The Unravelling - Tear a Hole in the Collective Vision
The industrial/metal crossover world has been waiting for The Unravelling’s return to lo these four years, since the release of their first album, 13 Arcane Hymns in 2010 and ultra-successful tour in 2011. It was a reunion that almost didn’t happen, however, as vocalist and lyricist Steve Moore fell ill and has spent these last four years battling cancer. When the duo reappeared in April this year with their new single “Revolt,” the underground music world heaved a collective sigh of relief that yet another rock and roll prodigy’s life was not cut short and waited for more releases from this talented duo.
other permanent member, producer and instrumentalist Gustavo DeBeauville saved
material for Moore's special brand of intense vocals and lyrical point-making,
and the duo were thus able to release material fairly quickly. “Master Drone” released
just last month, and with “Revolt” it turned out to be singles on The
Unravelling’s prodigal sophomore album, Tear
a Hole in the Collective Vision. This new album released on August 7 and is
seeing the duo pick up right where they left off. With Moore’s striking lyrics
and DeBeauville’s unique music and flawless production, The Unravelling are
poised to become the industrial/metal hybrid juggernaut they began to cultivate
in 2010 and 2011.
a surprising choice for a first release from The Unravelling, as it leaned much
more industrial than anything on 13
Arcane Hymns. It may have been released as a sort of shock treatment,
however, for fans who’d expected exact replicas of the work on the band’s first
album. It would also serve as a better watchword for the rest Tear a Hole in the Collective Vision than
the decidedly more metal second single, “Master Drone.” Though 13 Arcane Hymns earned rave reviews from
Metalsucks.com, Metal Insider and Metaldrone.com, an award for Best Album
Production at the 2010 Alberta Metal Awards and topped the CSJW Metal Charts,
DeBeauville has decided to shirk his original format, it seems. This doesn’t
mean he’s thrown the baby out with the bloody bathwater, however, as there’s
lots of characteristically dark and brooding DeBeauville material.
“Master Drone” is
the metal exception to the industrial rule on Tear a Hole in the Collective Vision. The reason for the more
industrial-leaning majority of songs on this album seems to be the programmed
electronic drums, which don’t feature as heavily on 13 Arcane Hymns. It sounds like on the first album the group had
some live drums to create that metal feel. I’m not sure it was a conscious
decision on DeBeauville’s part to use this technique on this album but it helps
to establish a trademark sound for him with drum programming in addiction to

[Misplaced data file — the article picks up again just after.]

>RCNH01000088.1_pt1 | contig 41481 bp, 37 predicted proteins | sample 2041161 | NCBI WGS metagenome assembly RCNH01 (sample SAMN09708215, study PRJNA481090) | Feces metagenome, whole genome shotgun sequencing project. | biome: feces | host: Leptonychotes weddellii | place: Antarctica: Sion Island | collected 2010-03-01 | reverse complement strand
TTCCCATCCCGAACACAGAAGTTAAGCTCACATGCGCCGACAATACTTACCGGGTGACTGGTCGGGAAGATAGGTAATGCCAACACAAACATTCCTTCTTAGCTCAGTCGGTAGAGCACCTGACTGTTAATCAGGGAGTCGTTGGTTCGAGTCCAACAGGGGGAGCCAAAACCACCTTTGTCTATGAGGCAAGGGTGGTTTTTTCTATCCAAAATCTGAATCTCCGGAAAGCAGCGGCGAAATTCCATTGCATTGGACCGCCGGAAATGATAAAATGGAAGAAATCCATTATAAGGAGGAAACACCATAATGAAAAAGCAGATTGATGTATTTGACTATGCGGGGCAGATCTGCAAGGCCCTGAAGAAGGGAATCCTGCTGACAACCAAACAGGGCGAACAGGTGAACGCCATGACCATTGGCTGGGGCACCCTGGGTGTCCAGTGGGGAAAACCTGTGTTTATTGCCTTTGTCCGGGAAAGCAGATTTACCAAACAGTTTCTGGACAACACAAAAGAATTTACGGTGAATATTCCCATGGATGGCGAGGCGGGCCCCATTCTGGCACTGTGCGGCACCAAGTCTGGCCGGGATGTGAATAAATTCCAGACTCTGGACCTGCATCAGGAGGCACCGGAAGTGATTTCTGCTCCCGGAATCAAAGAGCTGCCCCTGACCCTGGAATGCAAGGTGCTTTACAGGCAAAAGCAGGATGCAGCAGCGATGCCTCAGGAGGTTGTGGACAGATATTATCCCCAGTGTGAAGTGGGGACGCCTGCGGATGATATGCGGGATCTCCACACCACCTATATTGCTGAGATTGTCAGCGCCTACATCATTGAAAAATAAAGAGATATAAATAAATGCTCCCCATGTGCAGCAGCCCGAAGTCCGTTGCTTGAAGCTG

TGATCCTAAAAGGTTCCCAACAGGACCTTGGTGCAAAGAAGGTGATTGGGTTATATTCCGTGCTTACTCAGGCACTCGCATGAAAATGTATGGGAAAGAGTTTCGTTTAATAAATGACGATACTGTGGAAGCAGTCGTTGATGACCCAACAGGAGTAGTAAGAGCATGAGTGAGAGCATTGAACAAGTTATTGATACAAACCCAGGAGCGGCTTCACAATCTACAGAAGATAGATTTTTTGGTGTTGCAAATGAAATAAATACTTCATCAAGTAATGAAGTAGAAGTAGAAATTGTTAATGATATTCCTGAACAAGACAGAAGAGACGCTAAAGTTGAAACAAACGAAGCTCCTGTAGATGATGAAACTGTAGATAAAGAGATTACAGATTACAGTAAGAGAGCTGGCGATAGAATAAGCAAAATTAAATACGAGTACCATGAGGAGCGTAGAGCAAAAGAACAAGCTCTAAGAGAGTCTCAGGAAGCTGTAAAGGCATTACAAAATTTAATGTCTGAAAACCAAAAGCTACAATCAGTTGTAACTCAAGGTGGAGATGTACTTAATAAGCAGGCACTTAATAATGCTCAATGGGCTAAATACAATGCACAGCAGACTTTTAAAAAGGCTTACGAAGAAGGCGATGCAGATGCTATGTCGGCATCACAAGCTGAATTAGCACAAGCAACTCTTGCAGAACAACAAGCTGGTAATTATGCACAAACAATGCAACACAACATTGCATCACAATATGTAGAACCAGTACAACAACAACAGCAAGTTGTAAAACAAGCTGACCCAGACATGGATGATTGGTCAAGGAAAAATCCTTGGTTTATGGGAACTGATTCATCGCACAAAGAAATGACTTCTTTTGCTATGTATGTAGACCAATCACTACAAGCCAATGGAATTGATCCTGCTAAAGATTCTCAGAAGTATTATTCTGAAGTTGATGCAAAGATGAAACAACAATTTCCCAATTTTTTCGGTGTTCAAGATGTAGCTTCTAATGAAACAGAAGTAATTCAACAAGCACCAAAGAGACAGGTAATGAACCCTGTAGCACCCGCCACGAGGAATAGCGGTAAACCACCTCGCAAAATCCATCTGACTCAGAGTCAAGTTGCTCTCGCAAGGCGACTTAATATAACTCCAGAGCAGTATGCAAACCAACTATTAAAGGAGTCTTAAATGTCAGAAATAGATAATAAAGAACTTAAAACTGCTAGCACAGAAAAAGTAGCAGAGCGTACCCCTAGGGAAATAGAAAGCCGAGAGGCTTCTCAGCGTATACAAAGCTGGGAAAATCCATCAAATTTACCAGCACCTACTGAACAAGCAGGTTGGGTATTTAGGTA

his well-known guitars and synths.
Aside from “Master
Drone,” The title track seems to be the only other song that isn’t fast and
industrial-tinged. This track is probably the most interesting on the album as
well. “Tear a Hole in the Collective Vision” is, if anything, dark
wave-inspired but its structure is so avant-garde that it could be called
experimental dark wave metal, if that’s a thing. With a slow, quiet beginning,
it builds to a militaristic and sort of metal drum and guitar pairing at the
middle. Musically, the song has a kind of epic battle song feel, which fits well
with Moore’s lyrics. More powerfully than ever, Moore’s lyrics in this piece
mark a central theme to all of his work: the tossing off of conventional
thinking to create one’s own path, even if it means violence is necessary. DeBeauville’s
sparse music production allows Moore to really drive home this point, and the
effect is chilling.
The title track
and “Master Drone,” aren’t the only highlights on the album. The opener “The
Hydra’s Heart” has a really cool synthesized string track paired with the
guitars which make the song at once industrial and classical. It also has some
of Moore’s most interesting lyrical work. “Out of the Depths” is decidedly on
the industrial side of the spectrum, with a vintage synth melody which may
remind fans of The Cure. Paired with Moore’s Maynard-like vocals and very NIN
drum track, it’s a modern twist on the 90s pioneers of this style of music. Closing
track “We Have No Problems” sees DeBeauville’s metal guitars re-introduced to
the album with a drum track which vacillates back and forth between industrial
and metal in a way that only The Unravelling can pull off.
There is so much going on in Tear a Hole in the Collective Vision that it’s difficult to sum up. There are a lot of sub-genres and styles covered, and it’s clear that DeBeauville is happy to have Moore back to match his style in both quality and quantity. The Unravelling hoepfully have lots of material yet to come and both Moore and DeBeauville are eager to make up for lost time. It’s obvious that these two are just happy to be back together and making some of the most interesting underground music to come out of Canada in recent years. They’re so happy to be back together, in fact, that Tear a Hole in the Collective Vision and all of The Unravelling’s work is available for free download on their Bandcamp page. What more reason do you need?